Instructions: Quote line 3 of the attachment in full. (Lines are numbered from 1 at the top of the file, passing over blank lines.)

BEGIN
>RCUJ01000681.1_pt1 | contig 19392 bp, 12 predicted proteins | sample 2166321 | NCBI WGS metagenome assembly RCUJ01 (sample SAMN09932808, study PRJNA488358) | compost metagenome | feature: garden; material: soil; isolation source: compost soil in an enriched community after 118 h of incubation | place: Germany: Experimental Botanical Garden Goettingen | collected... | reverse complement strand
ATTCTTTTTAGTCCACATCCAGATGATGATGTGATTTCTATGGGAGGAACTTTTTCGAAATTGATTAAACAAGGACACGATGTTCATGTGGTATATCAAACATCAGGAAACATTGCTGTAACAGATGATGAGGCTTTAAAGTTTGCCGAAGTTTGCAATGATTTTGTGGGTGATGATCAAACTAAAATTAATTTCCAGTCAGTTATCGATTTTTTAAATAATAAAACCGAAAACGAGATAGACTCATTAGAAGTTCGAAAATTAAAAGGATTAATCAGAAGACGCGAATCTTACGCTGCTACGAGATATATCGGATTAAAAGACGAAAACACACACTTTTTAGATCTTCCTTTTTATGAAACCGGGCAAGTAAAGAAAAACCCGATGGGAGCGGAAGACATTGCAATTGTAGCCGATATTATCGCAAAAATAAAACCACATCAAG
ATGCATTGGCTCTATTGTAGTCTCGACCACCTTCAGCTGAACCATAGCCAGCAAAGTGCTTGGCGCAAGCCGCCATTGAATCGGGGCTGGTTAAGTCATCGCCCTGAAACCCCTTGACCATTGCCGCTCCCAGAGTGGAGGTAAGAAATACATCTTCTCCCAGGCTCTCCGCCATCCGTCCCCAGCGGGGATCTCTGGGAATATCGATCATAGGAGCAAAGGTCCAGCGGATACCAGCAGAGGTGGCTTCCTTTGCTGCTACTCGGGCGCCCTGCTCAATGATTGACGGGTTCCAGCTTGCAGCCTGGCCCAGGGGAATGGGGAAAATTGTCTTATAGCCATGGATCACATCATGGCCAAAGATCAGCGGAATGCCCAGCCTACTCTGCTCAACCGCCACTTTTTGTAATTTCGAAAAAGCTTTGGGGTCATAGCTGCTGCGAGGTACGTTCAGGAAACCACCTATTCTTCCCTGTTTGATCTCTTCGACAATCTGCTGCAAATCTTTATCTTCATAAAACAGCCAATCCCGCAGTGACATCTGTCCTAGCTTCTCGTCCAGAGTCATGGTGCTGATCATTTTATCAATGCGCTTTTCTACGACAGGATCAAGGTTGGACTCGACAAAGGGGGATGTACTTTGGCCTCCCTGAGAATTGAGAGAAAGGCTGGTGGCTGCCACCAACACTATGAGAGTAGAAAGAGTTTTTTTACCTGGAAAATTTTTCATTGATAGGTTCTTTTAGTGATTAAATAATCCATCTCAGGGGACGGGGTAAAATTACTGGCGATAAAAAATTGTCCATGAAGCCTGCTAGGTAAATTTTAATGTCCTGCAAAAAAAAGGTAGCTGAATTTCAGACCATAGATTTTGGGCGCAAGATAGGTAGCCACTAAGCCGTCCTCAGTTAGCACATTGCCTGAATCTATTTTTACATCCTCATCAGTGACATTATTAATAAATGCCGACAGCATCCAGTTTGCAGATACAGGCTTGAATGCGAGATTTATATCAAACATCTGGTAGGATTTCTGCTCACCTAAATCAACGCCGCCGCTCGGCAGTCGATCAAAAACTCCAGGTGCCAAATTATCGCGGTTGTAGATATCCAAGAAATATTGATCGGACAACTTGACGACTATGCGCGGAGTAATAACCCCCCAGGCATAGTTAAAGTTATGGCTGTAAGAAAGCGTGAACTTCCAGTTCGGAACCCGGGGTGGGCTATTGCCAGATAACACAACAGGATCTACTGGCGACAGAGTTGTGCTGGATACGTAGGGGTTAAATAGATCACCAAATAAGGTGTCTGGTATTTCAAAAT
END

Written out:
ATGCATTGGCTCTATTGTAGTCTCGACCACCTTCAGCTGAACCATAGCCAGCAAAGTGCTTGGCGCAAGCCGCCATTGAATCGGGGCTGGTTAAGTCATCGCCCTGAAACCCCTTGACCATTGCCGCTCCCAGAGTGGAGGTAAGAAATACATCTTCTCCCAGGCTCTCCGCCATCCGTCCCCAGCGGGGATCTCTGGGAATATCGATCATAGGAGCAAAGGTCCAGCGGATACCAGCAGAGGTGGCTTCCTTTGCTGCTACTCGGGCGCCCTGCTCAATGATTGACGGGTTCCAGCTTGCAGCCTGGCCCAGGGGAATGGGGAAAATTGTCTTATAGCCATGGATCACATCATGGCCAAAGATCAGCGGAATGCCCAGCCTACTCTGCTCAACCGCCACTTTTTGTAATTTCGAAAAAGCTTTGGGGTCATAGCTGCTGCGAGGTACGTTCAGGAAACCACCTATTCTTCCCTGTTTGATCTCTTCGACAATCTGCTGCAAATCTTTATCTTCATAAAACAGCCAATCCCGCAGTGACATCTGTCCTAGCTTCTCGTCCAGAGTCATGGTGCTGATCATTTTATCAATGCGCTTTTCTACGACAGGATCAAGGTTGGACTCGACAAAGGGGGATGTACTTTGGCCTCCCTGAGAATTGAGAGAAAGGCTGGTGGCTGCCACCAACACTATGAGAGTAGAAAGAGTTTTTTTACCTGGAAAATTTTTCATTGATAGGTTCTTTTAGTGATTAAATAATCCATCTCAGGGGACGGGGTAAAATTACTGGCGATAAAAAATTGTCCATGAAGCCTGCTAGGTAAATTTTAATGTCCTGCAAAAAAAAGGTAGCTGAATTTCAGACCATAGATTTTGGGCGCAAGATAGGTAGCCACTAAGCCGTCCTCAGTTAGCACATTGCCTGAATCTATTTTTACATCCTCATCAGTGACATTATTAATAAATGCCGACAGCATCCAGTTTGCAGATACAGGCTTGAATGCGAGATTTATATCAAACATCTGGTAGGATTTCTGCTCACCTAAATCAACGCCGCCGCTCGGCAGTCGATCAAAAACTCCAGGTGCCAAATTATCGCGGTTGTAGATATCCAAGAAATATTGATCGGACAACTTGACGACTATGCGCGGAGTAATAACCCCCCAGGCATAGTTAAAGTTATGGCTGTAAGAAAGCGTGAACTTCCAGTTCGGAACCCGGGGTGGGCTATTGCCAGATAACACAACAGGATCTACTGGCGACAGAGTTGTGCTGGATACGTAGGGGTTAAATAGATCACCAAATAAGGTGTCTGGTATTTCAAAAT